179 F2d 838 Terrell v. Commissioner of Internal Revenue
179 F.2d 838
COMMISSIONER OF INTERNAL REVENUE.
United States Court of Appeals Seventh Circuit.
February 6, 1950.
Raymond E. Hackett, William H. Timbers, Stamford, Conn., for petitioner.
Theron L. Caudle, Assistant Attorney General, Ellis N. Slack, Helen Goodner, Morton K. Rothschild, S. Walter Shine, Assistants, Washington, D. C., for respondent.
Before KERNER, DUFFY and FINNEGAN, Circuit Judges.
FINNEGAN, Circuit Judge.
This is a petition to review a decision of the Tax Court of the United States. There is no dispute on the facts.
On November 29, 1926, Alfred Terrell, the petitioner, who was then a resident of New York City, entered into a separation agreement with his wife, Ethel K. Terrell, whom he had married in 1900, and who then resided in Pleasantville, New York.
Under the terms of this agreement, petitioner undertook to pay his wife certain sums for her alimony and for the support and maintenance of herself and their two minor sons. The petitioner subsequently defaulted in making payments due under the agreement. His wife thereupon, pursuant to the terms of the agreement, instituted actions against him in the Supreme Court of the State of New York. There were two such actions to recover payments due under the agreement, (1) for the years 1927 and 1930-1936, and (2) for the year 1937.
In the first action an order was entered on May 16, 1939, which directed petitioner to pay his wife the sum of $500 per month, pursuant to a judgment entered against petitioner in the office of the Clerk of the County of New York in the sum of $8,035.23, in favor of his wife.
In the second action an order was entered June 24, 1941, directing petitioner to pay his wife the sum of $1,000 per month, pursuant to a judgment entered against petitioner on March 29, 1941, in favor of his wife in the sum of $15,974.20. This judgment was affirmed by the Appellate Division of the Supreme Court of New York, Terrell v. Terrell, 264 App.Div. 720, 34 N. Y.S.2d 833, and a petition for leave to appeal therefrom was denied by the Court of Appeals of New York, 288 N.Y. 740, 42 N.E. 2d 751. Petitioner paid to his wife, or to her attorneys for her account, $12,000 during the year 1942, and also a like sum during 1943. These payments were made because of the order of June 24, 1941 and the judgment of March 29, 1941, as affirmed by the Appellate Division.
The petitioner now resides in Chicago, Illinois, and filed his federal income tax returns for the periods involved with the Collector of Internal Revenue for the First District of Illinois, at Chicago. The taxes in controversy are federal income and victory taxes for the years ending December 31, 1942 and December 31, 1943. The petitioner's income tax paid for the year 1942 being pertinent because of the provisions of the Current Tax Payment Act of 1943, § 6(f), 26 U.S.C.A. § 1622 note.
The Commissioner of Internal Revenue disallowed the deductions of petitioner's payments of $12,000 for each of the years 1942 and 1943 on the grounds that they were not allowable under the provisions of section 23(u) of the Internal Revenue Code, 26 U.S.C.A. § 23(u), and assessed a deficiency of income and victory tax against petitioner in the sum of $11,881.72.
A proceeding for the redetermination of the deficiency of $11,881.72 in petitioner's income tax, as found by the Commissioner, was brought. The Tax Court upheld the finding of the Commissioner, thereupon the petition for review now before us was filed pursuant to section 1141(a) of the Internal Revenue Code, as amended, 26 U.S.C.A. § 1141(a).
The applicable provisions of the Internal Revenue Code, so far as they are material to the question here involved, provide as follows:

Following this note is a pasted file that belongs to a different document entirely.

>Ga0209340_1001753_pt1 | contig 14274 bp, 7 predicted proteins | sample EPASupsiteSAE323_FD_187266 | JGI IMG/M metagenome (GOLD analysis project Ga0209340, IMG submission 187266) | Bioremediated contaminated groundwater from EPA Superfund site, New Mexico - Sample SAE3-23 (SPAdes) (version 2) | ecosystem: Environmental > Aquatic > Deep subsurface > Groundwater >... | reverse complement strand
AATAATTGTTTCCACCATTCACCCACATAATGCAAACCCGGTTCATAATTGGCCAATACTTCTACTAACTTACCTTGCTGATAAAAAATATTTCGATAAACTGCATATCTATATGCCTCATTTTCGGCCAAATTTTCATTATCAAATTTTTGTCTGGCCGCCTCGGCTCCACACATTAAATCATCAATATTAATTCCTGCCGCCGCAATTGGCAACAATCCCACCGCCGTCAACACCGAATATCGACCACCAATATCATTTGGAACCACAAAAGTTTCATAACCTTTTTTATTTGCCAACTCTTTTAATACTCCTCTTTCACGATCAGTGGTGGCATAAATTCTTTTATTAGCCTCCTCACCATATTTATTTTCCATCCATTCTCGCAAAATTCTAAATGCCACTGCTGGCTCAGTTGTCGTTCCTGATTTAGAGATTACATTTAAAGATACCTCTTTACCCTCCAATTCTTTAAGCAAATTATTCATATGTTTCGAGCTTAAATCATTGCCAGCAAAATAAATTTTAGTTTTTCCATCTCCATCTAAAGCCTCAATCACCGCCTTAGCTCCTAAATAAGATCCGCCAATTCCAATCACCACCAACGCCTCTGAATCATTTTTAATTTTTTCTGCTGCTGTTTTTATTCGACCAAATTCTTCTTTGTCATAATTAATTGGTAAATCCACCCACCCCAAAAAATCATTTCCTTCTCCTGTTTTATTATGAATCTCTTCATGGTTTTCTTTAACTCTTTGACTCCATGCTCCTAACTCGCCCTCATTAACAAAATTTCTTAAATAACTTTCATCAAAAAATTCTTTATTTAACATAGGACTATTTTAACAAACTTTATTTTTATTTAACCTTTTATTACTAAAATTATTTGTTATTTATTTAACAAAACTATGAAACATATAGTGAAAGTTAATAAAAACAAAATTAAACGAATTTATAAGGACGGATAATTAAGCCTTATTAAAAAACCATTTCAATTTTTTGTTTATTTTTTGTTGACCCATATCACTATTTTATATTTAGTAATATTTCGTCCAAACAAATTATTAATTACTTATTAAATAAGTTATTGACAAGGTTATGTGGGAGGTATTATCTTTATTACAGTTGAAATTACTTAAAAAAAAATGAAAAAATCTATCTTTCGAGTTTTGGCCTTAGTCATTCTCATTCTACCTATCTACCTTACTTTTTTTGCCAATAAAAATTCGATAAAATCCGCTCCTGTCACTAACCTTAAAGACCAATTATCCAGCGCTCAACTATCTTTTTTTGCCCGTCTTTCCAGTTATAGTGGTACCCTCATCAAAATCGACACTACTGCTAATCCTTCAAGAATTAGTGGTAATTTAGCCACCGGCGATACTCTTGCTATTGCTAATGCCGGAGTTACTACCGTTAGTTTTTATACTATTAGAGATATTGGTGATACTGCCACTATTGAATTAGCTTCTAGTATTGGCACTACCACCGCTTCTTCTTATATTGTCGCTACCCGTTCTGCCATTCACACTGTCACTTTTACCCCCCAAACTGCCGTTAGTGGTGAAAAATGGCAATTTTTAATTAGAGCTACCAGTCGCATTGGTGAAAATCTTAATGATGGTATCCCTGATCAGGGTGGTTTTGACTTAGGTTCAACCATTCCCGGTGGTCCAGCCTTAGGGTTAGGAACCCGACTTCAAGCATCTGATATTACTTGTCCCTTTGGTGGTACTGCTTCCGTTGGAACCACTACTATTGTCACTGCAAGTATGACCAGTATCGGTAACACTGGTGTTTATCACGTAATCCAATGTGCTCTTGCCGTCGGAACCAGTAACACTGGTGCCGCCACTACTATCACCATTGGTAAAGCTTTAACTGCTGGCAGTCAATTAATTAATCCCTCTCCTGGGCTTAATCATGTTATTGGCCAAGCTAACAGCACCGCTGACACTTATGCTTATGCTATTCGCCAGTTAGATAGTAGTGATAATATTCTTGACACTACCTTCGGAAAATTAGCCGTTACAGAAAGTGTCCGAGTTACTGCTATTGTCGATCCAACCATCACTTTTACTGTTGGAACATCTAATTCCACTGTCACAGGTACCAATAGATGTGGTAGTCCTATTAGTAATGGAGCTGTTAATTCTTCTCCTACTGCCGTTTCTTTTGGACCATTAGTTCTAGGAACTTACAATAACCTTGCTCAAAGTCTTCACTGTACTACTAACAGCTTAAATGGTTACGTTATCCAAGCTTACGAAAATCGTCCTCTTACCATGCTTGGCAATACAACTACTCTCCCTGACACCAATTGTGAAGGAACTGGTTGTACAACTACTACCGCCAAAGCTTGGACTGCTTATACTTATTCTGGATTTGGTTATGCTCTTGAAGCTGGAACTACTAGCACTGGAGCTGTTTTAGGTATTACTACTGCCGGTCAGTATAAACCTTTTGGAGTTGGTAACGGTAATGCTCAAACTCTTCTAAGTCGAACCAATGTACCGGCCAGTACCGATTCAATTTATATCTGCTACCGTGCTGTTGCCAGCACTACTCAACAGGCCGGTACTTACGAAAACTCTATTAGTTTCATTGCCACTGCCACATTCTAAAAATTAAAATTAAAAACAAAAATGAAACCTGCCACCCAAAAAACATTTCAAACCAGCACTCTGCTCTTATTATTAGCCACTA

"§ 22. Gross income.
"(k) Alimony, etc., income. In the case of a wife who is divorced or legally separated from her husband under a decree of divorce or of separate maintenance, periodic payments (whether or not made at regular intervals received subsequent to such decree in discharge of, or attributable to property transferred (in trust or otherwise) in discharge of, a legal obligation which, because of the marital or family relationship, is imposed upon or incurred by such husband under such decree or under a written instrument incident to such divorce or separation shall be includible in the gross income of such wife, and such amounts received as are attributable to property so transferred shall not be includible in the gross income of such husband. * * *"
"§ 23. Deductions from gross income. In computing net income there shall be allowed as deductions:
* * * * * *
"(u) Alimony, etc., payments. In the case of a husband described in section 22 (k), amounts includible under section 22(k) in the gross income of his wife, payment of which is made within the husband's taxable year. If the amount of any such payment is, under section 22(k) or section 171, stated to be not includible in such husband's gross income, no deduction shall be allowed with respect to such payment under this subsection."
In construing these provisions of the Internal Revenue Code the Court of Appeals for the Second Circuit said in Smith v. Commissioner, 168 F.2d 446, on page 447:
"The taxpayer claims deductions under § 23(u) for the payments made to his wife under the separation agreement during the tax year in question. The allowance of the deductions turns on the question whether or not the payments were includible in the gross income of his wife under § 22(k). For if they were, then the taxpayer could rightly deduct such payments. Examining the single sentence quoted in footnote 1 (Section 22(k)) we find that there are three distinct and unclouded references to the requirement of some sort of judicial sanction for an alteration in the marital status in order that the payments be included in the wife's gross income. Thus it is provided that the wife must be `divorced or legally separated from her husband under a decree of divorce or of separate maintenance.' So, too, the payments must have been `received subsequent to such decree.' And finally, they must discharge an obligation `under a written instrument incident to such divorce or separation.' Clearly, the use of `such' in the last quoted phrase has reference to the prior language, namely, a separation resulting `under a decree * * of separate maintenance.' It would be difficult, it seems, to find language more definite. Thus the periodic payments may be deducted only if made under a decree of divorce or of separate maintenance. * *